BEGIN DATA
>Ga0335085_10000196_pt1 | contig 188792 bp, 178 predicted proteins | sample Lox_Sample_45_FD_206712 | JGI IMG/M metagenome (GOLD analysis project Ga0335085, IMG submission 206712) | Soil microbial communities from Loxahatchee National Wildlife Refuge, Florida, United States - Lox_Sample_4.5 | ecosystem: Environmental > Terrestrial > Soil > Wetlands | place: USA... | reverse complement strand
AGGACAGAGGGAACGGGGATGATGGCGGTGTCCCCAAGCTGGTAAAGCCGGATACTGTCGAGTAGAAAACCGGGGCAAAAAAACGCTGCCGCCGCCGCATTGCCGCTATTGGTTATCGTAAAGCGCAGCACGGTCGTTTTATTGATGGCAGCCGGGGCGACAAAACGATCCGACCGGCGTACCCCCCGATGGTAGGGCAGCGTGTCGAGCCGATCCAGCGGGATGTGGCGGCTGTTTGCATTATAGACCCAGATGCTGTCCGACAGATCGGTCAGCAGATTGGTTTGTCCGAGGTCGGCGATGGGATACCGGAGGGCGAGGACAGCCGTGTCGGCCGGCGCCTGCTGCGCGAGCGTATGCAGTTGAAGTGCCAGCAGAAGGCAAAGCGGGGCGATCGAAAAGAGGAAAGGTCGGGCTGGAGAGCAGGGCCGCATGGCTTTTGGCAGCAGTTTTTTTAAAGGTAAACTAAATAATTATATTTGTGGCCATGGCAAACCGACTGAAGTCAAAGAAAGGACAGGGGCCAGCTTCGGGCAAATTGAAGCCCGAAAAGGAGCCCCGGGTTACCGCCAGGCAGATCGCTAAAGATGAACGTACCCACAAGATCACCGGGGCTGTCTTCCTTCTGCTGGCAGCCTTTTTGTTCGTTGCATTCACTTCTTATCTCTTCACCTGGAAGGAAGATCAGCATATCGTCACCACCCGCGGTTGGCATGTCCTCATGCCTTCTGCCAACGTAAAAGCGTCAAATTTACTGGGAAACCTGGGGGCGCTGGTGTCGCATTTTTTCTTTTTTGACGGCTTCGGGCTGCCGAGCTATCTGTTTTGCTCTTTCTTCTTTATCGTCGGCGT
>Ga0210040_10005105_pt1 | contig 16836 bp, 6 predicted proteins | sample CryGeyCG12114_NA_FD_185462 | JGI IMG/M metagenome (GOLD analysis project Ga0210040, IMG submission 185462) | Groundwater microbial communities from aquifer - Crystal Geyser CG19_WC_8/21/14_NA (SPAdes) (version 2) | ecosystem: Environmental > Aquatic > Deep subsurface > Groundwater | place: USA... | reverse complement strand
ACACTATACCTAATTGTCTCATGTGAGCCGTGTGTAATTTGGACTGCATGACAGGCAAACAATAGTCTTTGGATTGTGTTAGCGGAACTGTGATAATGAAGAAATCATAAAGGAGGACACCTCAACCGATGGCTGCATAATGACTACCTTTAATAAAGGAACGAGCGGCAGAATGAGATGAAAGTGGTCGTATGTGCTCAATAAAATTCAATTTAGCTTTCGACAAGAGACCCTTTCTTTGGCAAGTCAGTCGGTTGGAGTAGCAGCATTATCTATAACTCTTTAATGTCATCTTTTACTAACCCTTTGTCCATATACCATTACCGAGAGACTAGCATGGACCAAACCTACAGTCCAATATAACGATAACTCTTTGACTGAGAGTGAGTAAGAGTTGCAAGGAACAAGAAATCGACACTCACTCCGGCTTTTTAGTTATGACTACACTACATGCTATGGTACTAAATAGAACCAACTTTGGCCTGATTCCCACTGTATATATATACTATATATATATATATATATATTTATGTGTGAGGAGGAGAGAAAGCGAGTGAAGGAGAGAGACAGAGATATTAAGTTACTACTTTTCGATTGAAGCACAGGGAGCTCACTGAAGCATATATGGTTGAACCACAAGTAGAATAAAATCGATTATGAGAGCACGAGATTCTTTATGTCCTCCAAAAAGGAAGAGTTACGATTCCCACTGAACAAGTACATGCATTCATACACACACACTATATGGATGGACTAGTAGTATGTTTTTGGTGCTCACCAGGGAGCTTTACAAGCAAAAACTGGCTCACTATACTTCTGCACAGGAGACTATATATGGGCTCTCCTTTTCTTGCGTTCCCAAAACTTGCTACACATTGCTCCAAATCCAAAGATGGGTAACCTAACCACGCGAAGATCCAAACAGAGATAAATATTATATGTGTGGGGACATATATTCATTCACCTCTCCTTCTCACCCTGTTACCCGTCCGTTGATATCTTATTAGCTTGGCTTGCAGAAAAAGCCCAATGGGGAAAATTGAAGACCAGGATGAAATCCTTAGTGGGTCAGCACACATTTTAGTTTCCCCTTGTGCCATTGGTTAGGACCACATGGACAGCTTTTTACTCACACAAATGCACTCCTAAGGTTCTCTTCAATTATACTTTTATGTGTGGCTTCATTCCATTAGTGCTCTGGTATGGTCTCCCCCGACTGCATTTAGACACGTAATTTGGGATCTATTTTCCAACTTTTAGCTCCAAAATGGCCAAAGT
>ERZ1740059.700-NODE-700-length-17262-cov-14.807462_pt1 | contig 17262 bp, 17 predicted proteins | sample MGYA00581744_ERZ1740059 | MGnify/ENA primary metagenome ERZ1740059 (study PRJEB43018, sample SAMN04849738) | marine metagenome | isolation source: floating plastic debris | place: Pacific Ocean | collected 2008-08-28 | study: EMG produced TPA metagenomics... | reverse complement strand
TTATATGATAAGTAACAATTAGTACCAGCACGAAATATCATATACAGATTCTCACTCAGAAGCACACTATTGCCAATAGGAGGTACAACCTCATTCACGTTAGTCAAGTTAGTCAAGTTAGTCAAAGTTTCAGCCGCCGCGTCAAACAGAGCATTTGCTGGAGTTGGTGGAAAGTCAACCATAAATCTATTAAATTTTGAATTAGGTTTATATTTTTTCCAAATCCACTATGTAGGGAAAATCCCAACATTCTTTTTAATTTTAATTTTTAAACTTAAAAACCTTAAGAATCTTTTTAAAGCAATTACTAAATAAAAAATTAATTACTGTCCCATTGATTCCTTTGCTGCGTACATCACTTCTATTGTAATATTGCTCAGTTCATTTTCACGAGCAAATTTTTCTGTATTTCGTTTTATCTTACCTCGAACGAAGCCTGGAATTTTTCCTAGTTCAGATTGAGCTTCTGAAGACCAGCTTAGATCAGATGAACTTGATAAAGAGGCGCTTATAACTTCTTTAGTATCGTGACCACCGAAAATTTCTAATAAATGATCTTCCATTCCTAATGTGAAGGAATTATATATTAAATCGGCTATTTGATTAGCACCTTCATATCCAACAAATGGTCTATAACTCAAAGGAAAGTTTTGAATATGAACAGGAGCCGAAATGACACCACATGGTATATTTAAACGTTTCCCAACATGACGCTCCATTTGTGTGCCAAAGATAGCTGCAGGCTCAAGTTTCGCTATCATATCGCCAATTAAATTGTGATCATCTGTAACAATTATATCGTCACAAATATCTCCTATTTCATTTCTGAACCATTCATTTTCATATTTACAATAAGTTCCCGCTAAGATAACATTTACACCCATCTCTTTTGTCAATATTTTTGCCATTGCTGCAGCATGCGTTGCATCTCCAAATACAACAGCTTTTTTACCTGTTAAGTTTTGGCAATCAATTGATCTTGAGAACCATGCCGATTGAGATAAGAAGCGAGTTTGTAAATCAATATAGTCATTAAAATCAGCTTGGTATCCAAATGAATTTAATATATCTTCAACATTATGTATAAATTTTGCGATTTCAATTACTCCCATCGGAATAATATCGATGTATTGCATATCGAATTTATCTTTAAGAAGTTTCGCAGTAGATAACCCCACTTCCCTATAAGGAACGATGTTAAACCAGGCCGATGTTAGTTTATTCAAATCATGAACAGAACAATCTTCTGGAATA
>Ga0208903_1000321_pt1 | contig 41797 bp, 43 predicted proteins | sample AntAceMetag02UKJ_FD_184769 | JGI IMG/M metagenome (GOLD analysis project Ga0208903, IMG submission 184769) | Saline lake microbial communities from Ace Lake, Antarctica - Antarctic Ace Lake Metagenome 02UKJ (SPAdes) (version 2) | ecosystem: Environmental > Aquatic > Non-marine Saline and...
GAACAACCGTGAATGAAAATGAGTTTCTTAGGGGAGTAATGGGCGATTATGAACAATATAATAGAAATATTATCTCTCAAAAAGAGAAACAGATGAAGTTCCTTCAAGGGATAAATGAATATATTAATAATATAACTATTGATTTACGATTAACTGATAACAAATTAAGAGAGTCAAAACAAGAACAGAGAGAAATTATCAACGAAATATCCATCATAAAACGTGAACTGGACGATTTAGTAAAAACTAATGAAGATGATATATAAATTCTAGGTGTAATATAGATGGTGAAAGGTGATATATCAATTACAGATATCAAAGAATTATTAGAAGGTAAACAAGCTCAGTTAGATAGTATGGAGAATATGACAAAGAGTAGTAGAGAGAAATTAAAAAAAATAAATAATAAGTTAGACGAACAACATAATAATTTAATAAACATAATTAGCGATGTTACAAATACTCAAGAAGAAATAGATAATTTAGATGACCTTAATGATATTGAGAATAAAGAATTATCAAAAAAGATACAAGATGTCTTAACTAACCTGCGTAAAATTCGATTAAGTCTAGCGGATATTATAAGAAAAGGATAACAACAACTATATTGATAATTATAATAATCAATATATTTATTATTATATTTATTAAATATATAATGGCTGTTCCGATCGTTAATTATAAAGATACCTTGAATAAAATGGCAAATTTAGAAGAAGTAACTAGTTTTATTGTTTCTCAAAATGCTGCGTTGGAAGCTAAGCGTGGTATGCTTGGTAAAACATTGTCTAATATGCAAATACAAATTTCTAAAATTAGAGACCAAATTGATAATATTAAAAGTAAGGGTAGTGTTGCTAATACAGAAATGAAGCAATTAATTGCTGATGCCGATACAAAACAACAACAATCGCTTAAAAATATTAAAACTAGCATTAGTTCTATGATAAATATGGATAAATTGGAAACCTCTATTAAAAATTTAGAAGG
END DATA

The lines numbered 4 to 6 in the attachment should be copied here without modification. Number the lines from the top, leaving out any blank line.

ACACTATACCTAATTGTCTCATGTGAGCCGTGTGTAATTTGGACTGCATGACAGGCAAACAATAGTCTTTGGATTGTGTTAGCGGAACTGTGATAATGAAGAAATCATAAAGGAGGACACCTCAACCGATGGCTGCATAATGACTACCTTTAATAAAGGAACGAGCGGCAGAATGAGATGAAAGTGGTCGTATGTGCTCAATAAAATTCAATTTAGCTTTCGACAAGAGACCCTTTCTTTGGCAAGTCAGTCGGTTGGAGTAGCAGCATTATCTATAACTCTTTAATGTCATCTTTTACTAACCCTTTGTCCATATACCATTACCGAGAGACTAGCATGGACCAAACCTACAGTCCAATATAACGATAACTCTTTGACTGAGAGTGAGTAAGAGTTGCAAGGAACAAGAAATCGACACTCACTCCGGCTTTTTAGTTATGACTACACTACATGCTATGGTACTAAATAGAACCAACTTTGGCCTGATTCCCACTGTATATATATACTATATATATATATATATATATTTATGTGTGAGGAGGAGAGAAAGCGAGTGAAGGAGAGAGACAGAGATATTAAGTTACTACTTTTCGATTGAAGCACAGGGAGCTCACTGAAGCATATATGGTTGAACCACAAGTAGAATAAAATCGATTATGAGAGCACGAGATTCTTTATGTCCTCCAAAAAGGAAGAGTTACGATTCCCACTGAACAAGTACATGCATTCATACACACACACTATATGGATGGACTAGTAGTATGTTTTTGGTGCTCACCAGGGAGCTTTACAAGCAAAAACTGGCTCACTATACTTCTGCACAGGAGACTATATATGGGCTCTCCTTTTCTTGCGTTCCCAAAACTTGCTACACATTGCTCCAAATCCAAAGATGGGTAACCTAACCACGCGAAGATCCAAACAGAGATAAATATTATATGTGTGGGGACATATATTCATTCACCTCTCCTTCTCACCCTGTTACCCGTCCGTTGATATCTTATTAGCTTGGCTTGCAGAAAAAGCCCAATGGGGAAAATTGAAGACCAGGATGAAATCCTTAGTGGGTCAGCACACATTTTAGTTTCCCCTTGTGCCATTGGTTAGGACCACATGGACAGCTTTTTACTCACACAAATGCACTCCTAAGGTTCTCTTCAATTATACTTTTATGTGTGGCTTCATTCCATTAGTGCTCTGGTATGGTCTCCCCCGACTGCATTTAGACACGTAATTTGGGATCTATTTTCCAACTTTTAGCTCCAAAATGGCCAAAGT
>ERZ1740059.700-NODE-700-length-17262-cov-14.807462_pt1 | contig 17262 bp, 17 predicted proteins | sample MGYA00581744_ERZ1740059 | MGnify/ENA primary metagenome ERZ1740059 (study PRJEB43018, sample SAMN04849738) | marine metagenome | isolation source: floating plastic debris | place: Pacific Ocean | collected 2008-08-28 | study: EMG produced TPA metagenomics... | reverse complement strand
TTATATGATAAGTAACAATTAGTACCAGCACGAAATATCATATACAGATTCTCACTCAGAAGCACACTATTGCCAATAGGAGGTACAACCTCATTCACGTTAGTCAAGTTAGTCAAGTTAGTCAAAGTTTCAGCCGCCGCGTCAAACAGAGCATTTGCTGGAGTTGGTGGAAAGTCAACCATAAATCTATTAAATTTTGAATTAGGTTTATATTTTTTCCAAATCCACTATGTAGGGAAAATCCCAACATTCTTTTTAATTTTAATTTTTAAACTTAAAAACCTTAAGAATCTTTTTAAAGCAATTACTAAATAAAAAATTAATTACTGTCCCATTGATTCCTTTGCTGCGTACATCACTTCTATTGTAATATTGCTCAGTTCATTTTCACGAGCAAATTTTTCTGTATTTCGTTTTATCTTACCTCGAACGAAGCCTGGAATTTTTCCTAGTTCAGATTGAGCTTCTGAAGACCAGCTTAGATCAGATGAACTTGATAAAGAGGCGCTTATAACTTCTTTAGTATCGTGACCACCGAAAATTTCTAATAAATGATCTTCCATTCCTAATGTGAAGGAATTATATATTAAATCGGCTATTTGATTAGCACCTTCATATCCAACAAATGGTCTATAACTCAAAGGAAAGTTTTGAATATGAACAGGAGCCGAAATGACACCACATGGTATATTTAAACGTTTCCCAACATGACGCTCCATTTGTGTGCCAAAGATAGCTGCAGGCTCAAGTTTCGCTATCATATCGCCAATTAAATTGTGATCATCTGTAACAATTATATCGTCACAAATATCTCCTATTTCATTTCTGAACCATTCATTTTCATATTTACAATAAGTTCCCGCTAAGATAACATTTACACCCATCTCTTTTGTCAATATTTTTGCCATTGCTGCAGCATGCGTTGCATCTCCAAATACAACAGCTTTTTTACCTGTTAAGTTTTGGCAATCAATTGATCTTGAGAACCATGCCGATTGAGATAAGAAGCGAGTTTGTAAATCAATATAGTCATTAAAATCAGCTTGGTATCCAAATGAATTTAATATATCTTCAACATTATGTATAAATTTTGCGATTTCAATTACTCCCATCGGAATAATATCGATGTATTGCATATCGAATTTATCTTTAAGAAGTTTCGCAGTAGATAACCCCACTTCCCTATAAGGAACGATGTTAAACCAGGCCGATGTTAGTTTATTCAAATCATGAACAGAACAATCTTCTGGAATA